22 July 2010

Movie Review: Toy Story 3



A

Toy Story 3
2010, 103mins, U
Director: Lee Unkrich
Writer (s): John Lasseter, Andrew Stanton, Lee Unkrich, Michael Arndt
Cast includes: Tom Hanks, Tim Allen, Joan Cusack, Ned Beatty, Don Rickles, Michael Keaton, Wallace Shawn, John Morris
UK Release Date: 19th July 2010

11 years on from their last outing, Woody, Buzz and the whole gang are back to complete their own majestic motion picture trilogy. 1995’s “Toy Story” and 1999’s “Toy Story 2” were joyous pieces of cinema, but against all odds the geniuses at Pixar appear to have saved the best until last with “Toy Story 3”. The film operates both as a riotous comedy and a heartfelt finale to this sublime saga, finding chuckles and tears with the ease and subtlety that only the finest films can. Wrapped beautifully into a delightful jailbreak template, “Toy Story 3” is an astounding achievement, and may represent the finest work Pixar has yet produced. It’s that good.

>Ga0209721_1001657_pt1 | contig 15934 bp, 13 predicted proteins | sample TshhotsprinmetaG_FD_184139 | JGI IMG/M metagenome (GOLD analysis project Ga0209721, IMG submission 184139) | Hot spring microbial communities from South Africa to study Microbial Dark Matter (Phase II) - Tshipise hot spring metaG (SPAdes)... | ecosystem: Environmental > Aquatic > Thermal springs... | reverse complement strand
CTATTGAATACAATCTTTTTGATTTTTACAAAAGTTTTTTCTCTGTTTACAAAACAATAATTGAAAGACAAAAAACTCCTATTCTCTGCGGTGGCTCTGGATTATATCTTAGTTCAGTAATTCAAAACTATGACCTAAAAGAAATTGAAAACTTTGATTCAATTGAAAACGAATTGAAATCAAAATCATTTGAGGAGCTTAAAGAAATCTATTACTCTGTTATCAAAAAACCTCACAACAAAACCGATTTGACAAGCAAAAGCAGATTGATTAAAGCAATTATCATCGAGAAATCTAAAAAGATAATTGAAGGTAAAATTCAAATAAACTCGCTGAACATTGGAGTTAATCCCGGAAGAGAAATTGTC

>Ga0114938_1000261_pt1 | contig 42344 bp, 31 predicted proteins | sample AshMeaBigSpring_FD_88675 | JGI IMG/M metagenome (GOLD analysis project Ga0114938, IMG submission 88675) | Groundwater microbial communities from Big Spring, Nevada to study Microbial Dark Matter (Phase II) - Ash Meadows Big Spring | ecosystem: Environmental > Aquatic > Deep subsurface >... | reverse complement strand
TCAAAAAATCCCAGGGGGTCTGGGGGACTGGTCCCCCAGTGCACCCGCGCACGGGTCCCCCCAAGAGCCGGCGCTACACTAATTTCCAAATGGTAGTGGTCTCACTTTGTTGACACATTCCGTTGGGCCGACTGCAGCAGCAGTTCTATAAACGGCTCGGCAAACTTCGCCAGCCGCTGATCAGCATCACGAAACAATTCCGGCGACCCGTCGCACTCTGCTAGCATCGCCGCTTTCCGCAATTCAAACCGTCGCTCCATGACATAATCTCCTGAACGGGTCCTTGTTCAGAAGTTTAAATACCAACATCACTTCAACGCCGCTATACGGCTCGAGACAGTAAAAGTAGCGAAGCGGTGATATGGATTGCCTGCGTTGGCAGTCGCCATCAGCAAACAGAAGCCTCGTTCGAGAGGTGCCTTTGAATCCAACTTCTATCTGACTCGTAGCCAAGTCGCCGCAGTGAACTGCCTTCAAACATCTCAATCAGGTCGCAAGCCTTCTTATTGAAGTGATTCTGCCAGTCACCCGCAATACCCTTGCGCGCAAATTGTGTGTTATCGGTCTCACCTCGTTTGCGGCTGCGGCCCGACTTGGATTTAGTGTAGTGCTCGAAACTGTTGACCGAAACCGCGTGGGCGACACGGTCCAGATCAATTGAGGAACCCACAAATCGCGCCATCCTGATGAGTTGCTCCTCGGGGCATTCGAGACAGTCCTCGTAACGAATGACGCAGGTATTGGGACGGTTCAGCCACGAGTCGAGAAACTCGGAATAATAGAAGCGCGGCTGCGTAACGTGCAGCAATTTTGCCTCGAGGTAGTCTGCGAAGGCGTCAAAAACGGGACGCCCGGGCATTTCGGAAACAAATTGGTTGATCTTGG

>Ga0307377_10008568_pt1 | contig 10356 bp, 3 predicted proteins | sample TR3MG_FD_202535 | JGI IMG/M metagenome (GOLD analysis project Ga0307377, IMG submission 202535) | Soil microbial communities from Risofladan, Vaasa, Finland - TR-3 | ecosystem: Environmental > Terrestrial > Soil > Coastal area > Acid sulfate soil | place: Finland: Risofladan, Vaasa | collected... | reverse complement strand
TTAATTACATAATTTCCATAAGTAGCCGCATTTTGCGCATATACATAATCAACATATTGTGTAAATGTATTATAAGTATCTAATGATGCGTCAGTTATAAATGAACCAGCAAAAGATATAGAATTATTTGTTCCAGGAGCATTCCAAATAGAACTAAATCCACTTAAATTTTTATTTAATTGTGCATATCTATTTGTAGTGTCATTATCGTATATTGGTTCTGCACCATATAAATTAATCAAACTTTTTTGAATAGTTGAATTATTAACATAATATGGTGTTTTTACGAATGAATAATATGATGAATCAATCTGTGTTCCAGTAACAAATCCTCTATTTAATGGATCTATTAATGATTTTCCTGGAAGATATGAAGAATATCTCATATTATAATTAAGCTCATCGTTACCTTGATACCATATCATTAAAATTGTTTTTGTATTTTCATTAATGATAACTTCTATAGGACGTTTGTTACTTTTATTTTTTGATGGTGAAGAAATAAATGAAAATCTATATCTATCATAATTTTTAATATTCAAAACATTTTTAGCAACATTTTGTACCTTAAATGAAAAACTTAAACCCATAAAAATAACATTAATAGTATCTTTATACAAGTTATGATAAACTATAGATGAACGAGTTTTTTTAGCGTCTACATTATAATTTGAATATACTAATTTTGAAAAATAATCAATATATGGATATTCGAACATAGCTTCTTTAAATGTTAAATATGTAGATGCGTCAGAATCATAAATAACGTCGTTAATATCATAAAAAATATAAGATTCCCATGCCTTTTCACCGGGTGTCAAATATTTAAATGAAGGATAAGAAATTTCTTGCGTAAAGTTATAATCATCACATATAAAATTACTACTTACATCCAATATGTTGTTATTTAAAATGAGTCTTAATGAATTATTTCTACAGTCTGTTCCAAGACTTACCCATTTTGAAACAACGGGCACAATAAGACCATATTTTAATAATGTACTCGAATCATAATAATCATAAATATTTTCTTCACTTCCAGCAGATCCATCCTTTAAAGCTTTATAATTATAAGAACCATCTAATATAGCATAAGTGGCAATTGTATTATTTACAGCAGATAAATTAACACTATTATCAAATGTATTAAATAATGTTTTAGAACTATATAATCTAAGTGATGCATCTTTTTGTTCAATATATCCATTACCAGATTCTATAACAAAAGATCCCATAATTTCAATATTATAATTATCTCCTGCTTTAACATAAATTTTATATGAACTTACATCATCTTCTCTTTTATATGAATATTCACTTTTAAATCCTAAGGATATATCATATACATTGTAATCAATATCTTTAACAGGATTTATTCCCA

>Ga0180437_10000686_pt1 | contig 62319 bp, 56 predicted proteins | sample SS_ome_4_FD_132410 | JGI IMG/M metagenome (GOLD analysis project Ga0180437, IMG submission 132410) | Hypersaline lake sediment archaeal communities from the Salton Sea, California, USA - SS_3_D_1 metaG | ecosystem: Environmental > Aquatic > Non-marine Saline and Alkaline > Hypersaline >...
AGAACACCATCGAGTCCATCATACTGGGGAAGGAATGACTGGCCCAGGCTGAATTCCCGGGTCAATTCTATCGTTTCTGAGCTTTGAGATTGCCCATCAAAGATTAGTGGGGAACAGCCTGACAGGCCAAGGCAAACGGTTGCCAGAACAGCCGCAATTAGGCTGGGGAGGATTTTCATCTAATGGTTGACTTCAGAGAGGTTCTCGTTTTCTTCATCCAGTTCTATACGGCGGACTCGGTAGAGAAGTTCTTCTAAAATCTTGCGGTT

Andy is now 17 years old and bound for college, having left his toys untouched for several years. Only a few of the toys are still left, with most having been passed on over the course of Andy’s adolescence. Woody (Tom Hanks) and Buzz (Tim Allen) are still at the head of the plastic pack and are prepping the rest of the gang for retirement in the attic, a natural destination in the life of a toy. However a mix up finds the toys donated to a day-care centre, something that initially seems promising but quickly devolves into a state of panic and imprisonment. The day-care is presided over by a tyrannical plush bear called Lotso (Ned Beatty), a ruler who keeps all inmates securely locked away and monitored outside of playtime hours. In a bid to return home and serve the rest of their lives out together as a family in Andy’s attic, Woody devises an escape plan, but with Buzz malfunctioning into his old ways and Lotso having deployed state of the art security, getting out might mark the group’s toughest adventure yet.